One of the less remarked upon features of iOS 7, the new mobile operating system for iPad, iPhone and iPod Touch, has been the arrival—at last!—of a Kids category for the App Store.
But it was very big news for me, and everyone I work with at Nosy Crow, because a Kids category is something for which we've been hoping for quite some time.
Nosy Crow released its first app—The Three Little Pigs—in February 2011, and at the time, the mere fact of its existence was news in itself. Apps were still (there's a perfectly good argument to be made that they are still, but I'm not going to make it today) a largely unknown quantity for publishers, who often didn't know if or how they could be monetised, what their potential was for existing and new content, and even, in many cases, how they should be made.
Today the competitive landscape is very different. We released an app last week—our eleventh, Axel Scheffler's Flip Flap Farm—and in many ways it was no more newsworthy an event than "publisher publishes book" (which isn't to say it's not a great product). Releasing an app is now longer a remarkable event in and of itself in the way that it was two and a half years ago.
And that means several things for us. Firstly, and most importantly, that in order for our apps to continue attracting attention, they have to be absolutely extraordinary. With every new app, we try and push ourselves even further: to be more innovative with content and interactivity, and to explore the boundaries of what a reading experience for children can be.
In the case of Axel Scheffler's Flip Flap Farm, which is a very small, simple app (and only 69p on the App Store), this innovation centred around finding imaginative and cost-effective ways of re-deploying content (we've also published a split-page, spiral-bound board book of the same name this month), and expressing the concept behind the app in a way that was as user-friendly and elegant in its design as possible.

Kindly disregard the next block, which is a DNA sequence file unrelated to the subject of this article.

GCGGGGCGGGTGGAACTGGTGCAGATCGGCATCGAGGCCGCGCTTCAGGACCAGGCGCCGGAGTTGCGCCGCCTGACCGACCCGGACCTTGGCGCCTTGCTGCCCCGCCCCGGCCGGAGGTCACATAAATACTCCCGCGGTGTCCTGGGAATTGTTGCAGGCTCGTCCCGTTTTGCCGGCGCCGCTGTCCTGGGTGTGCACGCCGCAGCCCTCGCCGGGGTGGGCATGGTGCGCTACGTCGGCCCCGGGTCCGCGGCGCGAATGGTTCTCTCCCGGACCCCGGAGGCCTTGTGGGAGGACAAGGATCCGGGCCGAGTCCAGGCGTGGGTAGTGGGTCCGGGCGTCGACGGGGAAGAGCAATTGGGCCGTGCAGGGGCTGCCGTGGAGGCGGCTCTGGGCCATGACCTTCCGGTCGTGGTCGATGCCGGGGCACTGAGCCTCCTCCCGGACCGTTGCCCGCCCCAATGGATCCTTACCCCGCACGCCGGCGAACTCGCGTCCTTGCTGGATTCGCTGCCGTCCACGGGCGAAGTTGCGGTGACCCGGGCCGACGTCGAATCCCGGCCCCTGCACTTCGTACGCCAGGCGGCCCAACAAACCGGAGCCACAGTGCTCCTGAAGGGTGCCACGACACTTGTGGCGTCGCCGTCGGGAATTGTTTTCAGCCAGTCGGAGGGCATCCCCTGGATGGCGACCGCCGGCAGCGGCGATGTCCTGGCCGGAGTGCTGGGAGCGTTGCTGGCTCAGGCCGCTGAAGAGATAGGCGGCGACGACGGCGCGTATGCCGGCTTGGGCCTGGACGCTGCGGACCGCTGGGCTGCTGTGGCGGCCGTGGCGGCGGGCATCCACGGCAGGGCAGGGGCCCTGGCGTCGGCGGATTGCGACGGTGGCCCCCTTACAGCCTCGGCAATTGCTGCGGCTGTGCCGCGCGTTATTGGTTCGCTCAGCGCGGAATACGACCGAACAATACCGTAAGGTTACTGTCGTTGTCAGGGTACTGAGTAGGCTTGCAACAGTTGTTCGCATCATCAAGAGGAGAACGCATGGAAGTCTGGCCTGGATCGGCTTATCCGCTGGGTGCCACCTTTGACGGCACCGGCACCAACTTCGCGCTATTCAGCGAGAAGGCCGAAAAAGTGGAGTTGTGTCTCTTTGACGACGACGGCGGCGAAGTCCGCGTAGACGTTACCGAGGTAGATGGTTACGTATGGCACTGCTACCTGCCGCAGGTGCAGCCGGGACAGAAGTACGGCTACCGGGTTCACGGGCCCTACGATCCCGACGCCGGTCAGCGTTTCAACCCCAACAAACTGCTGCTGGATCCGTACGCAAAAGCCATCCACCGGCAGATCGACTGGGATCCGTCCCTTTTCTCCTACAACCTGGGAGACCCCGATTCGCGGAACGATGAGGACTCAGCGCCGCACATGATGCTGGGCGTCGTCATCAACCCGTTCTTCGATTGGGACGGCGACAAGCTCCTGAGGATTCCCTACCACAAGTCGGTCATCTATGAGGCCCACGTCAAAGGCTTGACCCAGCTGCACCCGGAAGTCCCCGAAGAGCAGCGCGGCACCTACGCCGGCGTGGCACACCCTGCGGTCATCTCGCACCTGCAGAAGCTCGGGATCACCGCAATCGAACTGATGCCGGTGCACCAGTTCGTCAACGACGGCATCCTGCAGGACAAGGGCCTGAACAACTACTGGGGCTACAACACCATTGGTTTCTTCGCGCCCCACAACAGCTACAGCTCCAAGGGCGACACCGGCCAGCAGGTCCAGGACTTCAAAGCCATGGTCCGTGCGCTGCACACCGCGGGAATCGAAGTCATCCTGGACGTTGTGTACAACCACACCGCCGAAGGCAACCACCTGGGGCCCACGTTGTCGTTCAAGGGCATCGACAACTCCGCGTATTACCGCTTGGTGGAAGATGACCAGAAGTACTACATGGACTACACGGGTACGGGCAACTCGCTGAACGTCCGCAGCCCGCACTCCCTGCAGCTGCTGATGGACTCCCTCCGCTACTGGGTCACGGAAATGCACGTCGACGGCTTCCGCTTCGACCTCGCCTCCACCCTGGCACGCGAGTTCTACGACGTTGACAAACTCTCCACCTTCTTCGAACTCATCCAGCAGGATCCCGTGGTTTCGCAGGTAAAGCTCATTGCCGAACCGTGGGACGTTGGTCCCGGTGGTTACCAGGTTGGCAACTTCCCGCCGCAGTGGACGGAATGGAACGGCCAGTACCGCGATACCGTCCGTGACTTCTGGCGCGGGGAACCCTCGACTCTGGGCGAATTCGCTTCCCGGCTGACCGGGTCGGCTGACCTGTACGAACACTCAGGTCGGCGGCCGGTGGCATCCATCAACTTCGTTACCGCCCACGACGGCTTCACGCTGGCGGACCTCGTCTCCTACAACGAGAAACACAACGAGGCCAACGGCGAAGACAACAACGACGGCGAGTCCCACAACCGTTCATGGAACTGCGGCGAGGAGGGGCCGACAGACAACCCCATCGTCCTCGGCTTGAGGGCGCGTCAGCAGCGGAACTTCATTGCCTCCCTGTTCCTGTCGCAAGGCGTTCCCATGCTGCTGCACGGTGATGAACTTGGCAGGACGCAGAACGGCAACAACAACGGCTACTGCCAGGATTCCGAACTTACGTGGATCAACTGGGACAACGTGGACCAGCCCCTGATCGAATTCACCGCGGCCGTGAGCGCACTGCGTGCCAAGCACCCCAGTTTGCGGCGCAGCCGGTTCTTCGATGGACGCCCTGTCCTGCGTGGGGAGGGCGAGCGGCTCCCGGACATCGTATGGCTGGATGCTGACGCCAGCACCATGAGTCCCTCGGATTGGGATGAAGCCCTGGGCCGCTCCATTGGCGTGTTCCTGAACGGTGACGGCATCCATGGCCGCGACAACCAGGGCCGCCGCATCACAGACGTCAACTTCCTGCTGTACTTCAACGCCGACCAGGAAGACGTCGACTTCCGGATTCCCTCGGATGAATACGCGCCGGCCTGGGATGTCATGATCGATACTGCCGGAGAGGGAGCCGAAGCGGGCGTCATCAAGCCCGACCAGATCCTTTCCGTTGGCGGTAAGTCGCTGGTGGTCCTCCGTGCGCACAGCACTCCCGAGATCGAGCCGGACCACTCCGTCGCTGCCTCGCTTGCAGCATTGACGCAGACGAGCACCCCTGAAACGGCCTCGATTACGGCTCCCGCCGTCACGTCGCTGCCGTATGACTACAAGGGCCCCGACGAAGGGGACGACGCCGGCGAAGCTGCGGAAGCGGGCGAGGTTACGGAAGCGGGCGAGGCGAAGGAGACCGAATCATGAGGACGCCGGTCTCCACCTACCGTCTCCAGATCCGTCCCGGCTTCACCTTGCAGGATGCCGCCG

But even after you've made an app that's groundbreaking and incredible, consumers will still have to find it, in a marketplace that I have heard described as "the world's largest shop, with the world's smallest shop window". And that's where the new Kids' Category comes in. I promised myself that I wouldn't use the word "discoverability" in this post, but it's hard enough to carve out a presence on the App Store without scattering your content across three or four different areas, and previously that's what we've had to do: our apps are split across the Books, Education and Games categories of the store. Now they're also collected in a single place, and as I said in this Guardian piece last week, I expect the Kids' Category to impact us in several ways.
It makes our content easier to find for parents – both serendipitously (the Kids' Category is a place that actually makes sense for parents to browse) and for those who are specifically looking for our apps. There's now a more nuanced set of age bands, which will, I expect, be particularly useful for teachers who'd like to use apps in class but don't know whether something's age-appropriate. Apps featured in the new category must include a parental gating mechanism to prevent children from inadvertently making in-app purchases and running up huge credit card bills—something we've had in place for some time already – and hopefully this will mean general consumer confidence in kids apps improves. And there's dedicated promotional space for kids apps on the App Store, where previously they've struggled for attention.
Already this final point has proven to be of dramatic importance for us. When the Kids Category launched last week, we were absolutely overwhelmed by the level of support Apple had shown us. We're a tiny, independent British publisher, with fewer than a dozen apps to our name, and yet in a featured list on the App Store of the 38 Best Interactive Kids Stories, 10 of them were by Nosy Crow (our eleventh app isn't a story). We were also one of the very, very few developers on the Store (the others were the likes of Disney) to be promoted with a branded page dedicated exclusively to our apps, linked to from the front page. Axel Scheffler's Flip Flap Farm received a great boost on its launch by being featured as a Book App of the Week in the US Store, and we also received promotional spots in a dozen other places.
And even though it's perhaps too early to say what the long-term effect of this will be, we've already seen a big jump in sales across our whole app catalogue. In our experience, the two most significant factors in achieving high numbers of app downloads for paid apps are—by a wide margin—mainstream press coverage and support from Apple.
So that's why we're so positive about the Kids category. It's nice to feel that we're punching above our weight, and that our apps are receiving the recognition they deserve, but it's even more encouraging to think that the entire market for Kids apps has just received a shot in the arm.
Tom Bonnick is digital project and marketing manager at Nosy Crow